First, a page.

On the other hand, considering that Varela's murder occurred Arizona, the same state in which SB 1070 had been enacted just two weeks earlier, meaningful connections must also be drawn between the draconian anti-immigration mandates of the politicians and the negative effects of such directives on some citizens. Like the Alien Registration Act of 1940 and other comparable anti-immigration legislation, the enactment of SB 1070 authorized the limitation, reduction, or elimination of a particular immigrant group within the United States. SB 1070 was also enacted by decision-makers who feared such foreigners believing them to have a corrosive effect on the nation's security and identity.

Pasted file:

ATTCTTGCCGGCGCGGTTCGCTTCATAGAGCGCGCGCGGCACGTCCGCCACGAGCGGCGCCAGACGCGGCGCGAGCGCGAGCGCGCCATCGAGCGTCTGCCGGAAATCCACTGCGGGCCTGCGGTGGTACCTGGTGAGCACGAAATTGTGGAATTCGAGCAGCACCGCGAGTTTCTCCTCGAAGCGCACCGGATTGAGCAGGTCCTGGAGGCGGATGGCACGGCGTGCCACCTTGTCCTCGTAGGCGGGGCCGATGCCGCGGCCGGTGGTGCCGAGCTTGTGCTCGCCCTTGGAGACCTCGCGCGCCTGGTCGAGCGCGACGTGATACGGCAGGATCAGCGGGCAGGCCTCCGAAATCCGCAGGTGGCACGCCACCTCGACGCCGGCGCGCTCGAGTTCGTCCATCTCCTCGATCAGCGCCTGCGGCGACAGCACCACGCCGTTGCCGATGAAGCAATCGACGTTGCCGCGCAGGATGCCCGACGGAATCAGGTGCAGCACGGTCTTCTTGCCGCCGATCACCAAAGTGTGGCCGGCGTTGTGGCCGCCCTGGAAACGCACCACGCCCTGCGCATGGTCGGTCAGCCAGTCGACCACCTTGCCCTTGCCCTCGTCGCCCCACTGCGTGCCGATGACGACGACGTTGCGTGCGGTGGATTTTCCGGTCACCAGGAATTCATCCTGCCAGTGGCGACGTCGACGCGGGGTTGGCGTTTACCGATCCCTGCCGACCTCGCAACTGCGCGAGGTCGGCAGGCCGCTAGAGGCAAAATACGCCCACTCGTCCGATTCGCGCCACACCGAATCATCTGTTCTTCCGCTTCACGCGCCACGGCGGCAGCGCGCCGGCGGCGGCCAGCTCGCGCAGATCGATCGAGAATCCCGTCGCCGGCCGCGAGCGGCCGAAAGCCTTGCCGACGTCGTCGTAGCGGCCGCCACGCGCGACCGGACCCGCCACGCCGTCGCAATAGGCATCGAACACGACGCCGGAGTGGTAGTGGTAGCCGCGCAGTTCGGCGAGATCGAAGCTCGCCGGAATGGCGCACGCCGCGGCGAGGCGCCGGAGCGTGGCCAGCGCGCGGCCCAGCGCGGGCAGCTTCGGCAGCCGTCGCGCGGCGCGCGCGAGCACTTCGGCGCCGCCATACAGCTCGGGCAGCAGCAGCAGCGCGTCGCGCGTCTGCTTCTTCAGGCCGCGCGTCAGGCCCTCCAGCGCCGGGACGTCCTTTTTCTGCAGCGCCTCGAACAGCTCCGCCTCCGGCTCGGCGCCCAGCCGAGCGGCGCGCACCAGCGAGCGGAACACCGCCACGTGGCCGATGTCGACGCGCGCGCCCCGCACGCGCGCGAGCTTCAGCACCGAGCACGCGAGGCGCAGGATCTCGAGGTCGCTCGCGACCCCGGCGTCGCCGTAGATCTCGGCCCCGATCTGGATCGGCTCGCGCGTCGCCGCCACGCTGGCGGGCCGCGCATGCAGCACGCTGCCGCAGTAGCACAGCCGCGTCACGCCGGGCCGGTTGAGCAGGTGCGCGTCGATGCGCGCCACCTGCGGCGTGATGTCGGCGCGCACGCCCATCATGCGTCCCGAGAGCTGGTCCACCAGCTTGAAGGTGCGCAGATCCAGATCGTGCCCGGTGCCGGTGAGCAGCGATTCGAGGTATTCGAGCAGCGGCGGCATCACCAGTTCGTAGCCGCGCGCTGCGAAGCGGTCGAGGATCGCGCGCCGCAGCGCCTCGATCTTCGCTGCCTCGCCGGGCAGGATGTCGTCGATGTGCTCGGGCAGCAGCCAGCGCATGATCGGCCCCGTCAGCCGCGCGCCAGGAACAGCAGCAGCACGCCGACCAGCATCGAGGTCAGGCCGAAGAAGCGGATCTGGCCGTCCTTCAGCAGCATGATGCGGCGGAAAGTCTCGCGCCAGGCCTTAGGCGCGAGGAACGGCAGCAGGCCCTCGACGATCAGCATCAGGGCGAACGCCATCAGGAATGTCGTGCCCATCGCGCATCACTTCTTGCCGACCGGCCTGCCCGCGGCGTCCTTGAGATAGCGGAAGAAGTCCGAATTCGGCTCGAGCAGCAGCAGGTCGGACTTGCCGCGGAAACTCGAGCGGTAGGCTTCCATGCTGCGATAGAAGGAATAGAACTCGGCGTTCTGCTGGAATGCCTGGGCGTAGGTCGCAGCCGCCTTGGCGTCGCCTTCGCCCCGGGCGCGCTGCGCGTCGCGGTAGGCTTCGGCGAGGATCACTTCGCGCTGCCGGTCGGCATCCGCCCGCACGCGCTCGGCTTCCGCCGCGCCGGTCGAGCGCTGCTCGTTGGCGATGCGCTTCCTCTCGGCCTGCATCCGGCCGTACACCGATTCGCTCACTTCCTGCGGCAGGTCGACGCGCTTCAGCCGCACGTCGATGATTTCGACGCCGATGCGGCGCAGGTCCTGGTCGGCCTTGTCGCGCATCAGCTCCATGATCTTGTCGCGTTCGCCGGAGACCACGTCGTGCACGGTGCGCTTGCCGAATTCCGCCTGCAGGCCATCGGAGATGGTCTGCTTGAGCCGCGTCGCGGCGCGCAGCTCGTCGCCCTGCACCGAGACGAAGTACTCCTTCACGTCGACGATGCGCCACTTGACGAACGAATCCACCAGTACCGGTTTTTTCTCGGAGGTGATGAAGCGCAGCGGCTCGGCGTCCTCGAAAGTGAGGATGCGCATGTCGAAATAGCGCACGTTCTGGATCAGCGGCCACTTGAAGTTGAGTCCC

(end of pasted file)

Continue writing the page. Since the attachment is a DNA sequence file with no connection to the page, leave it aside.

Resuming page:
Thus, Anglo citizens like Kelley are both encouraged and allowed to treat particular groups with hostility and disdain, if for no other reason than to maintain their own sense of national unity and security. At the same time, Anglos are bombarded with overheated rhetoric from state legislators suggesting that the way to control the immigration problem in the United States is to shoot immigrants in the same manner feral hogs are shot - by helicopter. Anglos are exposed daily to fear-filled rants that a weak stance on immigration will inevitably lead to “terror babies.” In such a climate, the connection between the murder of Varela and the broader political anti-immigrant sentiment emerges in stark relief.